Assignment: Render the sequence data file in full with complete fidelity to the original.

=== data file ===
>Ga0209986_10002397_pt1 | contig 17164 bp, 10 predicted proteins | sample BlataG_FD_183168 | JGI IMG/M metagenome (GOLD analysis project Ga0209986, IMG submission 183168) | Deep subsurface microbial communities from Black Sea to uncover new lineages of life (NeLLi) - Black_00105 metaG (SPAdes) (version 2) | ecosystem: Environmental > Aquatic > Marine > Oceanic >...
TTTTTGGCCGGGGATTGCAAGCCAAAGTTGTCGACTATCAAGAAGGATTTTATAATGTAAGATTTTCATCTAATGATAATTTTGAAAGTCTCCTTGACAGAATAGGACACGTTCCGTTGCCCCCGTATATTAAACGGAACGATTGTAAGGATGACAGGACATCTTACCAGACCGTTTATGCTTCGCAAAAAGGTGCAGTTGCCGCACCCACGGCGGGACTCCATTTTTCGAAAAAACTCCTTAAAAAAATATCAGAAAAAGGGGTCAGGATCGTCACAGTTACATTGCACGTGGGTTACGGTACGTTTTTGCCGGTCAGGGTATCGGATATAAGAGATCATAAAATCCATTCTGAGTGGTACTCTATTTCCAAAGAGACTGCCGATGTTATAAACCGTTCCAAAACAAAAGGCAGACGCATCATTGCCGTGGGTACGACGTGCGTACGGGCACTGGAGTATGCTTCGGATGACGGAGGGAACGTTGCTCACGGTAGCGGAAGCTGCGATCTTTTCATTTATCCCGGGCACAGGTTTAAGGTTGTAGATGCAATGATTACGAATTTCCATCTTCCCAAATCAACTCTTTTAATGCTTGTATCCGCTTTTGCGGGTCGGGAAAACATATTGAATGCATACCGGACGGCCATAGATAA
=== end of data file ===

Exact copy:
>Ga0209986_10002397_pt1 | contig 17164 bp, 10 predicted proteins | sample BlataG_FD_183168 | JGI IMG/M metagenome (GOLD analysis project Ga0209986, IMG submission 183168) | Deep subsurface microbial communities from Black Sea to uncover new lineages of life (NeLLi) - Black_00105 metaG (SPAdes) (version 2) | ecosystem: Environmental > Aquatic > Marine > Oceanic >...
TTTTTGGCCGGGGATTGCAAGCCAAAGTTGTCGACTATCAAGAAGGATTTTATAATGTAAGATTTTCATCTAATGATAATTTTGAAAGTCTCCTTGACAGAATAGGACACGTTCCGTTGCCCCCGTATATTAAACGGAACGATTGTAAGGATGACAGGACATCTTACCAGACCGTTTATGCTTCGCAAAAAGGTGCAGTTGCCGCACCCACGGCGGGACTCCATTTTTCGAAAAAACTCCTTAAAAAAATATCAGAAAAAGGGGTCAGGATCGTCACAGTTACATTGCACGTGGGTTACGGTACGTTTTTGCCGGTCAGGGTATCGGATATAAGAGATCATAAAATCCATTCTGAGTGGTACTCTATTTCCAAAGAGACTGCCGATGTTATAAACCGTTCCAAAACAAAAGGCAGACGCATCATTGCCGTGGGTACGACGTGCGTACGGGCACTGGAGTATGCTTCGGATGACGGAGGGAACGTTGCTCACGGTAGCGGAAGCTGCGATCTTTTCATTTATCCCGGGCACAGGTTTAAGGTTGTAGATGCAATGATTACGAATTTCCATCTTCCCAAATCAACTCTTTTAATGCTTGTATCCGCTTTTGCGGGTCGGGAAAACATATTGAATGCATACCGGACGGCCATAGATAA